Knesset c’tees pass bills allowing wider criminal database

Proposed legislation by which police should keep records of migrants so they can be identified in criminal matters moves forward.

Eritrean migrants in Sinai 311 (R) (photo credit: Asmaa Waguih / Reuters)
Eritrean migrants in Sinai 311 (R)
(photo credit: Asmaa Waguih / Reuters)
Two bills allowing Israel police to build and expand use of identifying details in criminal investigations passed through Knesset committees this week.
The Knesset Committee on Foreign Workers recommended on Wednesday that the police should keep records of migrants so they can be identified in criminal matters.
Committee chair MK Ya’acov Katz (National Union) – along with 11 other MKs – proposed an additional clause in the 1953 Law to Prevent Infiltration, which states: “if a person infiltrated Israel or is suspected of a crime, [the] police is authorized to gather his identifying details… and include them in a database.”
“Due to an inability to track [foreign workers] and a lack of identifying details, it is very difficult to enforce laws pertaining to felonies, such as rape and murder,” the bill reads. “The current situation does not allow the police to collect identifying details when a person breaks the Law of Entry to Israel, and according to high-ranking police officials, this makes it difficult to enforce the law and protect Israel’s citizens.”
“Today, Israel police does not have any details about those who criminally entered the state,” Katz explained at Wednesday’s committee meeting.
“An identifying database will help the police in their work to solve crimes involving illegal infiltrators.”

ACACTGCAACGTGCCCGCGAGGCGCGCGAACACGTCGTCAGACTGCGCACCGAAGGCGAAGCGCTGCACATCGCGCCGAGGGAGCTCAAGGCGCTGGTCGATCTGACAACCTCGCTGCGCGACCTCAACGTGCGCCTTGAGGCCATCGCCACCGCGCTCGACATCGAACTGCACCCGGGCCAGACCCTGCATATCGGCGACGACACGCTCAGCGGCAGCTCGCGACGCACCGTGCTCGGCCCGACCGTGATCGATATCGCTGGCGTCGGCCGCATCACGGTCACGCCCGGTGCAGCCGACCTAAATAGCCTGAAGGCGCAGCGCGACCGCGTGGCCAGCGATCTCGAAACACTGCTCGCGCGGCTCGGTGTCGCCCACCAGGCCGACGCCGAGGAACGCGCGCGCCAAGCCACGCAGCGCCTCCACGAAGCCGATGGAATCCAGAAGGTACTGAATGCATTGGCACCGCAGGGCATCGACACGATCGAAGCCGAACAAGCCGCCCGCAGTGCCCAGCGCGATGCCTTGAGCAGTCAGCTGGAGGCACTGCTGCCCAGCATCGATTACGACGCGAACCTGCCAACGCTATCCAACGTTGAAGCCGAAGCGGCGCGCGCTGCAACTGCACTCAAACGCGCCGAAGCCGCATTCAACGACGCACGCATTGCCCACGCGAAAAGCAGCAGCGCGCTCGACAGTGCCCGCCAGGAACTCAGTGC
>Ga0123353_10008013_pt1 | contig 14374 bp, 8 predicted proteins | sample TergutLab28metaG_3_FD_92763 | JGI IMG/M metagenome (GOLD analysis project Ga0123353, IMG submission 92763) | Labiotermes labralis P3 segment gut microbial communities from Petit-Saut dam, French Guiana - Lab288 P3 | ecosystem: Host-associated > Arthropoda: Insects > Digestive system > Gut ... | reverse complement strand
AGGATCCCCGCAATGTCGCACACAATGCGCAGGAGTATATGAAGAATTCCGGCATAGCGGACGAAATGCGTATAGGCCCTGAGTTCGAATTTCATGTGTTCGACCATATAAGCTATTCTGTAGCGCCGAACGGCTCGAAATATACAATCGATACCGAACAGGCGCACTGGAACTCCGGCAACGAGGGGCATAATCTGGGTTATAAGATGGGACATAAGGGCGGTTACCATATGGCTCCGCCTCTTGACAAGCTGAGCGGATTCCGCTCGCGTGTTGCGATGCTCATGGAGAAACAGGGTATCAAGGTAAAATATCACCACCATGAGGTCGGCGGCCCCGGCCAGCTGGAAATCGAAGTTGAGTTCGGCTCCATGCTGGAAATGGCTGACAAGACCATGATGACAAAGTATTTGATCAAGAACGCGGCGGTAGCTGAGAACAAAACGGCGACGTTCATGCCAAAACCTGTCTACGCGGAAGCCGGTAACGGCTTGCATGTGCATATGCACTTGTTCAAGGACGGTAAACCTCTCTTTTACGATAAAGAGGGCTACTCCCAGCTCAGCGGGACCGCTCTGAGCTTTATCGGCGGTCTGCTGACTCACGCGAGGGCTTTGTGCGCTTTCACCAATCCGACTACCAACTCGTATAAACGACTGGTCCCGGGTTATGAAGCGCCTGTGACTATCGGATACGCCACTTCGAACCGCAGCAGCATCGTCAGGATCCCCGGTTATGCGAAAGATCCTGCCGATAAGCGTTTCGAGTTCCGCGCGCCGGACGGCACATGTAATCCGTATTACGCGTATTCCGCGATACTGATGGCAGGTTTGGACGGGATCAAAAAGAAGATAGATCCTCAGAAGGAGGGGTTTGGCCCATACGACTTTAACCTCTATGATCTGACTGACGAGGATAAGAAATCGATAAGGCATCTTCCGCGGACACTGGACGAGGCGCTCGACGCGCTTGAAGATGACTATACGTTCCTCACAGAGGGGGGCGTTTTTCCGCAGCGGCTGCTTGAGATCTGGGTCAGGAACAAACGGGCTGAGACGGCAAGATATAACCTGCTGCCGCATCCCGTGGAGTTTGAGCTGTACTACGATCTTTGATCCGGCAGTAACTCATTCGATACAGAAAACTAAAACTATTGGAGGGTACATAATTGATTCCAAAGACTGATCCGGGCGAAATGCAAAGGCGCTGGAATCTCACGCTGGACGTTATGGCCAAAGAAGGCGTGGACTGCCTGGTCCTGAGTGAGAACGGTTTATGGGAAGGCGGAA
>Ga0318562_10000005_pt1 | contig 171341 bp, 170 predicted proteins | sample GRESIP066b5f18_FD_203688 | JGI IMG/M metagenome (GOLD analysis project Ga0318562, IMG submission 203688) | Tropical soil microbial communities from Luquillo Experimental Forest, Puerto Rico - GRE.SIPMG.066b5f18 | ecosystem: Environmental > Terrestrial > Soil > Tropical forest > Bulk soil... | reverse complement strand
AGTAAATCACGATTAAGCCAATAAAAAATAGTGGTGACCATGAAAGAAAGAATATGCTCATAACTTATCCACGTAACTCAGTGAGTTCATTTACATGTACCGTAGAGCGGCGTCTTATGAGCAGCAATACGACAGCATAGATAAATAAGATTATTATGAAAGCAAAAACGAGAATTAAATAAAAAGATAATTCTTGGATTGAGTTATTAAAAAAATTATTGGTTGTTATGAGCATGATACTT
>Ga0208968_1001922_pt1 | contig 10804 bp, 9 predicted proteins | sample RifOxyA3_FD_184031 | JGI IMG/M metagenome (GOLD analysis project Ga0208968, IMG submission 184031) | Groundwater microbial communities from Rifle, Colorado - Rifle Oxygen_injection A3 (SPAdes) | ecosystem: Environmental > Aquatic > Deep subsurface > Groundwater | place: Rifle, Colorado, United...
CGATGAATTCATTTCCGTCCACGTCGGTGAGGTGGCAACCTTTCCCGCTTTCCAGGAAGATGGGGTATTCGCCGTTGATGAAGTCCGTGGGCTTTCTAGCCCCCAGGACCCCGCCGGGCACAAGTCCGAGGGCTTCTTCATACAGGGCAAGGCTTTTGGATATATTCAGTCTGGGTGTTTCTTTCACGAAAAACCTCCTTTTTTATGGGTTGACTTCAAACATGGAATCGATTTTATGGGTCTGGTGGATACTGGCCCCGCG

The explanatory section of the bill points out that every tourist in the US is fingerprinted upon entering the country.
“If the US gets fingerprints from every tourist that enters the country legally, we should act in the same way towards those who cross our borders illegally,” Katz added. “This is the minimum, basic thing we can do as a nation that values life.”
United Nations High Commission for Refugees (UNHCR) representative in Israel, William Tall, told The Jerusalem Post on Thursday that the compiling of such information on new migrants or asylum-seekers in Israel is not anything new. “We are aware that all people are already fingerprinted as part of their induction process,” he said.
He added that some even go through eye-scanning, along with the electric fingerprinting done for all those processed in Israel, and that the UNHCR has also been told by the government that they will not “move against employees who are hiring asylum-seekers until there is a viable employment alternative for them.”
On Tuesday, the Constitution, Law and Justice Committee passed a bill for a second and third plenum vote, which would allow the police to keep a database of fingerprints and DNA in order to identify missing or unknown people who are injured in major incidents.
The law will also allow details from the police’s criminal database to be cross-checked with fingerprints collected from foreign workers and Palestinians.
Currently, fingerprints and DNA taken from those arrested in Judea and Samaria cannot be checked in the police’s criminal database.
A Shin Bet (Israel security agency) representative at the meeting said that, had the law been different, it would have helped the police catch those who murdered the Fogel family in Itamar earlier this year.
In addition, the police will be authorized to sign agreements with foreign-police forces to receive and give out information from the databases.
The committee approved the bill, despite opposition from MK Zahava Galon (Meretz), and representatives of human rights organizations that attended the meeting.